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metaphorical playing and practising (Read 1454 times)

Offline fuchs77

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metaphorical playing and practising
« on: May 04, 2004, 12:19:00 PM »
thinking about what the brain does while playing I found out that its actually quite amazing that this actually has strong effect on how you play:
Who doesnt know the teacherīs : "think of your hand as...". and suddenly you get something different out of  you (physical) hand.
Or the typical answer to HOW CAN I PLAY FAST? : dont THINK OF  the run as single notes but rather as flowing liquid , for example !
Or light staccato: little fast bouncing  balls . etc.
I call this metaphorical playing . Every experienced player has encountered this , yet i dont know of it being treated systematically .
Besides , this also seem philosophically interesting , since it concerns just
that body-mind parallelism , an old ever occuring dillemma .
but I would rather talk from pianists point.

ideas anybody ?
best wishes, christian

Offline JeffL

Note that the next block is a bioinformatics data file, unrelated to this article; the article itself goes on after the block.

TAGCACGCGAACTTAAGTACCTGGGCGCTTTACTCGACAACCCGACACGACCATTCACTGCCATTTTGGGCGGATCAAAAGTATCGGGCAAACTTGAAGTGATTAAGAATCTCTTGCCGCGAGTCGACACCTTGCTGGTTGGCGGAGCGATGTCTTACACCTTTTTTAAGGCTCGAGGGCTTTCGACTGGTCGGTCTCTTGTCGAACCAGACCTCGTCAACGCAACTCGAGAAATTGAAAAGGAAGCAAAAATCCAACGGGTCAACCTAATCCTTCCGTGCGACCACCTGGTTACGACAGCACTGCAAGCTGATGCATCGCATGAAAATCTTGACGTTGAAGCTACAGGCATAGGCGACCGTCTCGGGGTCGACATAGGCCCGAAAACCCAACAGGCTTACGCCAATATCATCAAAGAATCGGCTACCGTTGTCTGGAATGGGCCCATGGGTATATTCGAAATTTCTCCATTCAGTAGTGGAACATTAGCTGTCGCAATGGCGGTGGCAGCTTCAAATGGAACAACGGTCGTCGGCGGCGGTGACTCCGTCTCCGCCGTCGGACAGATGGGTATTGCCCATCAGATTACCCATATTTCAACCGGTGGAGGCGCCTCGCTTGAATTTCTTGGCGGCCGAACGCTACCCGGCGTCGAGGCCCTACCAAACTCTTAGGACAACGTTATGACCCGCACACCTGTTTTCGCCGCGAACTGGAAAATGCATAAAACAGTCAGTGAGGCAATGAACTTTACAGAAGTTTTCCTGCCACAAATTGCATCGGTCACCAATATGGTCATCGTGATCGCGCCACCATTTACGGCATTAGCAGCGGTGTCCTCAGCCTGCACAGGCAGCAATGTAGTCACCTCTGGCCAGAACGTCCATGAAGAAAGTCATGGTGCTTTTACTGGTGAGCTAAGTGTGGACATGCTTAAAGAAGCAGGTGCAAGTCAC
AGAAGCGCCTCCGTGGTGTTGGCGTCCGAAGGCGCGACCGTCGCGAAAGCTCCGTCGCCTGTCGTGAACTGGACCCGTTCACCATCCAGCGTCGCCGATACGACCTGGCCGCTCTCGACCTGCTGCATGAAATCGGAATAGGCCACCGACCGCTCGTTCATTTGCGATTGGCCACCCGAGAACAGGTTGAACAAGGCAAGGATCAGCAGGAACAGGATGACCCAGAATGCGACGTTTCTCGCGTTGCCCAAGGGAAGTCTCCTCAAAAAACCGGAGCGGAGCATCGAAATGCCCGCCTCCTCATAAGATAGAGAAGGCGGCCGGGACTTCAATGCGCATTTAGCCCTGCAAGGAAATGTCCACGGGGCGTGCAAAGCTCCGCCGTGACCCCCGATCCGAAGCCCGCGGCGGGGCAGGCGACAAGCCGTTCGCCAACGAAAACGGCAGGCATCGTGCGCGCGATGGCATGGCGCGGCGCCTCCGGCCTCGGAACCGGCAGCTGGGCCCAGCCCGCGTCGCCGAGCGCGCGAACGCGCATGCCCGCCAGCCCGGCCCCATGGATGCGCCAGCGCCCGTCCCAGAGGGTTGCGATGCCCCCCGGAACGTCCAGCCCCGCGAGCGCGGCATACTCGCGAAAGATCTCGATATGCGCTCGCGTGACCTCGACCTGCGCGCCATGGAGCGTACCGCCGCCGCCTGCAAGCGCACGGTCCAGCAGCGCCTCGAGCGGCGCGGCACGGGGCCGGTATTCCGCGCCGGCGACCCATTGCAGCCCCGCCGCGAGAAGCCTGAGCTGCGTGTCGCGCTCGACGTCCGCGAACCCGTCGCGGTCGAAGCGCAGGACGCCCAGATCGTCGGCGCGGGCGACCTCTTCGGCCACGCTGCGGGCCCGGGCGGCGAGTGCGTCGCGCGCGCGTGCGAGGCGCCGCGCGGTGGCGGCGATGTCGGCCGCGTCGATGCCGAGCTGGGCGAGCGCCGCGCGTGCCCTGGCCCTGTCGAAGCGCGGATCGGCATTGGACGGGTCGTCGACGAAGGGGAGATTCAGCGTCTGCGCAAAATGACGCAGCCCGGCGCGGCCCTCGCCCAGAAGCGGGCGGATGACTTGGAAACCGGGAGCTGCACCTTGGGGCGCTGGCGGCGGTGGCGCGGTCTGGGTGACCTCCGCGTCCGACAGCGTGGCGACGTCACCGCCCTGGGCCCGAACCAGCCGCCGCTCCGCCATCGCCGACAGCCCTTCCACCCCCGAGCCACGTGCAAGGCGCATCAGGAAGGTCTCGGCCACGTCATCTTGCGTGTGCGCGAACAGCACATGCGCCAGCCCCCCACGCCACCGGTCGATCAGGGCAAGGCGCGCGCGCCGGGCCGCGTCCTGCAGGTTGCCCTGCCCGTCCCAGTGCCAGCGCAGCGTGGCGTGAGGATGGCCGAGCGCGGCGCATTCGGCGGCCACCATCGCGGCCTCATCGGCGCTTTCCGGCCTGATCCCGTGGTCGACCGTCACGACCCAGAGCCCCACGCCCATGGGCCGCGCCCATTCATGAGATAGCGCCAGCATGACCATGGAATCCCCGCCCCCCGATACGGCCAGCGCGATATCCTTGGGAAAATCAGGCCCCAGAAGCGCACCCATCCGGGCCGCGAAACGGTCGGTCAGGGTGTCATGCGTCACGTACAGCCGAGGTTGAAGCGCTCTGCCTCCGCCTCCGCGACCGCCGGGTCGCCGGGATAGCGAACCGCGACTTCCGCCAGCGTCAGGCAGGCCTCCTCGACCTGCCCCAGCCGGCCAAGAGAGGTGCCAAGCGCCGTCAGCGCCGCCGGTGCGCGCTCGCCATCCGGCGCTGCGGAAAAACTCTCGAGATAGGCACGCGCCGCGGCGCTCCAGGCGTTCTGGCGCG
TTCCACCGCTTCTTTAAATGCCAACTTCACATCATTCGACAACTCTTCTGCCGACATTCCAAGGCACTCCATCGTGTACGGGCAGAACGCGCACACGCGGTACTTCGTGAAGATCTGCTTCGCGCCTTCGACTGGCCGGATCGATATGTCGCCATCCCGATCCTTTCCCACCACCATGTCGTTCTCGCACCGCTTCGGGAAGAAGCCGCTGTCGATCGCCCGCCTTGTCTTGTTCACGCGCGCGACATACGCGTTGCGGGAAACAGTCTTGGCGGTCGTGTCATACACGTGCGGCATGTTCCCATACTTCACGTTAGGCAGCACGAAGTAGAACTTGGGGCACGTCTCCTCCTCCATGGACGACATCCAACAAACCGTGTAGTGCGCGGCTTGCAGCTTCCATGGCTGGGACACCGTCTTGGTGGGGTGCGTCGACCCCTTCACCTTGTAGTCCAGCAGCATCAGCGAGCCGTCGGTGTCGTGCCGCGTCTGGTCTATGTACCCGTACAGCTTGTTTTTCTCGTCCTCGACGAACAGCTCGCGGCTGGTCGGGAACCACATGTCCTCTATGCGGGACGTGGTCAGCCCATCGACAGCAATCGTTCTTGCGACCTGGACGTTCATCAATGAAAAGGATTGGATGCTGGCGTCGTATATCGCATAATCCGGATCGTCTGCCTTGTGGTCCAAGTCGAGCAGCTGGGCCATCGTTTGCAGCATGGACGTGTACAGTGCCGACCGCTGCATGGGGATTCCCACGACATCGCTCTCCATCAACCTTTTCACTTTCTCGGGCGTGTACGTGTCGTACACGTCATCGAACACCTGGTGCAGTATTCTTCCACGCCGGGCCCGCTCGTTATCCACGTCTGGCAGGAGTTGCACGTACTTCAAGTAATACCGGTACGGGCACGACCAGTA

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Re: metaphorical playing and practising
«Reply #1 on: May 04, 2004, 04:27:06 PM »
In order to obtain an unhindered lateral movement across the keyboard I like to think of a moving typewriter carriage! (Kalkbrenner invented a bar that fitted on to the keyboard on which the lower arms rested, presumably for the same purpose). In order to assist me to comprehend rotary action one of my former teachers suggested the analogy of turning a door-knob.
I read somewhere that Harold Bauer built his technique on the idea of balletic movements of the hands.

Offline fuchs77

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Re: metaphorical playing and practising
«Reply #2 on: May 04, 2004, 04:38:45 PM »
thasts exactly what I mean .
metaphors just describe complex things much faster and as a whole other than i.e. : move finger 1 there while the elbow goes up , but dont forget about not raising finger 5 etc. .
in fast passages that require lightness I look down at my fingers imagining them as littel fast spiders -thus not regarding single events happening and so stopping flow .
I belvieve every body might have metaphiracal images even without realising . They are very practical .
I am busy right now traing my mind to go steps back from actual events on thhe keys ( after having learned them thoroughly! ) , thus achieving much more performance flow and lightness of playing . Kenny Werner says that if Horovitz plays it looks as if he is just observing his fingers play - not being actually involved anymore and by this even in the most difficult passages the wholle appearence ist just like serene  grasing sheep .
best wishes, christian